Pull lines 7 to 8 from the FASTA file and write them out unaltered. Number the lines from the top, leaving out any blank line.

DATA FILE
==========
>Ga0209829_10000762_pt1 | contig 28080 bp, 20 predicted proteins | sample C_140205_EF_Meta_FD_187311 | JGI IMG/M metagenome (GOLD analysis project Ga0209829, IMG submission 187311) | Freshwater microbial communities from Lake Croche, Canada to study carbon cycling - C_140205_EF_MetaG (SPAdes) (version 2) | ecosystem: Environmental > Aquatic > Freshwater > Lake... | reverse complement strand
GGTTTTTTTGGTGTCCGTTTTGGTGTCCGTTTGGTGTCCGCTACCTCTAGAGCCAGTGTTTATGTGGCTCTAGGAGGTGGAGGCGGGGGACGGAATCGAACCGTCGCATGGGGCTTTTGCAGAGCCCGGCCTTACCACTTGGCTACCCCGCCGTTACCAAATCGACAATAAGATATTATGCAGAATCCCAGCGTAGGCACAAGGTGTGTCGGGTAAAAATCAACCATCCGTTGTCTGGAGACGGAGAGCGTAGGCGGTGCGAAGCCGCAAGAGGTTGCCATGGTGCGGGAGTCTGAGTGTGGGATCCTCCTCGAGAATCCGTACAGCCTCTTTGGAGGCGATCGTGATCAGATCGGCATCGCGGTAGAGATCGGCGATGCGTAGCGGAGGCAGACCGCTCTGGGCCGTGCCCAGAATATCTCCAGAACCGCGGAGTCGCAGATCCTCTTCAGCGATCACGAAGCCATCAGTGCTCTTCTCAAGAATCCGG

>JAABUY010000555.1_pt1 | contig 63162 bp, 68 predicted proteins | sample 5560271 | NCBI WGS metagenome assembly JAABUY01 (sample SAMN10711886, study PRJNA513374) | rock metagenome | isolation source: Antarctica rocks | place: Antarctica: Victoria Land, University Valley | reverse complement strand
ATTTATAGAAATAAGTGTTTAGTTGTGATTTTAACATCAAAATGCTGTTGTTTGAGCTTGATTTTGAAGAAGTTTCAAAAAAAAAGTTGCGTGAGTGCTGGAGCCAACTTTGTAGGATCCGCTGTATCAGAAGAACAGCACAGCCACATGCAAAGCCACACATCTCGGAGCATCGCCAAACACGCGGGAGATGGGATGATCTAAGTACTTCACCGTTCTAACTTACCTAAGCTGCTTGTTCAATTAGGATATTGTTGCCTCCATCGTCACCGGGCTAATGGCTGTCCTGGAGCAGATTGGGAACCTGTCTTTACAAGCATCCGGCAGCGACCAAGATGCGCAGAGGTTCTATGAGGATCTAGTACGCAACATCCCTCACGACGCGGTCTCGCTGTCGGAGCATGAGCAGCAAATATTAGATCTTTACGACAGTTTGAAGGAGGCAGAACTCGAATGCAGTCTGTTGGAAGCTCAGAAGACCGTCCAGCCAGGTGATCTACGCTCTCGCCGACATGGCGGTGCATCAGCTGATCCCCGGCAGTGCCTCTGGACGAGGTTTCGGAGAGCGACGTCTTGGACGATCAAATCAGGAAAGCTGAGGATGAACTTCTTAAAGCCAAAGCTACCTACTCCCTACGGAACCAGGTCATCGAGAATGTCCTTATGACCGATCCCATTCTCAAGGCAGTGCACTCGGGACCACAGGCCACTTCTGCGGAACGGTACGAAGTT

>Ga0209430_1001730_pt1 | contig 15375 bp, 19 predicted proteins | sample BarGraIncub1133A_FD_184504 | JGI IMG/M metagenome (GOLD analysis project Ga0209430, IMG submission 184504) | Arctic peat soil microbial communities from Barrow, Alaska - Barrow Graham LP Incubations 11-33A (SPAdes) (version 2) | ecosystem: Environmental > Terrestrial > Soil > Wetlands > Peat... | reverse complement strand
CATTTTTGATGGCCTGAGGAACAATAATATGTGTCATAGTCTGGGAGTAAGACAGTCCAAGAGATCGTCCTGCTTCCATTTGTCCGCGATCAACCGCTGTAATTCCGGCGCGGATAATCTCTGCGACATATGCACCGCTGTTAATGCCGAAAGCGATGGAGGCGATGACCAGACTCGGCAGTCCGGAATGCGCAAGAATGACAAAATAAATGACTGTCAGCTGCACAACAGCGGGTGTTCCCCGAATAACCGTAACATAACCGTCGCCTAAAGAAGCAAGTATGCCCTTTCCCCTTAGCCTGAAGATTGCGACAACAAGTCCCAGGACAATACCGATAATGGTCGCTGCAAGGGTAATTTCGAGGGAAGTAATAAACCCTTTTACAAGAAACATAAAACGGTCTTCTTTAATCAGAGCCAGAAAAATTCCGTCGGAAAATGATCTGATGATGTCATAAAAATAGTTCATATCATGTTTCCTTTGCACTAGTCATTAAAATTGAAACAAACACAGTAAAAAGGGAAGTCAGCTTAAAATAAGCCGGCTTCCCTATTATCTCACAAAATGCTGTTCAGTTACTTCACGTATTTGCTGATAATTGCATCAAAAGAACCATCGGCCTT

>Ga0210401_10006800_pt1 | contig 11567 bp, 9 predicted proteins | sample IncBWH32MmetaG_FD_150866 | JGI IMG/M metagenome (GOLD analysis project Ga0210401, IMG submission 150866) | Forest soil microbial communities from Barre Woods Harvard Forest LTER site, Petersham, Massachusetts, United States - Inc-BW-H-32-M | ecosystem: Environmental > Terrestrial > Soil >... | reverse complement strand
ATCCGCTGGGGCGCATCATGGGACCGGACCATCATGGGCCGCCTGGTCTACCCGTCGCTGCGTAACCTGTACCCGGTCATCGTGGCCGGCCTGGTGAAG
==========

>Ga0210401_10006800_pt1 | contig 11567 bp, 9 predicted proteins | sample IncBWH32MmetaG_FD_150866 | JGI IMG/M metagenome (GOLD analysis project Ga0210401, IMG submission 150866) | Forest soil microbial communities from Barre Woods Harvard Forest LTER site, Petersham, Massachusetts, United States - Inc-BW-H-32-M | ecosystem: Environmental > Terrestrial > Soil >... | reverse complement strand
ATCCGCTGGGGCGCATCATGGGACCGGACCATCATGGGCCGCCTGGTCTACCCGTCGCTGCGTAACCTGTACCCGGTCATCGTGGCCGGCCTGGTGAAG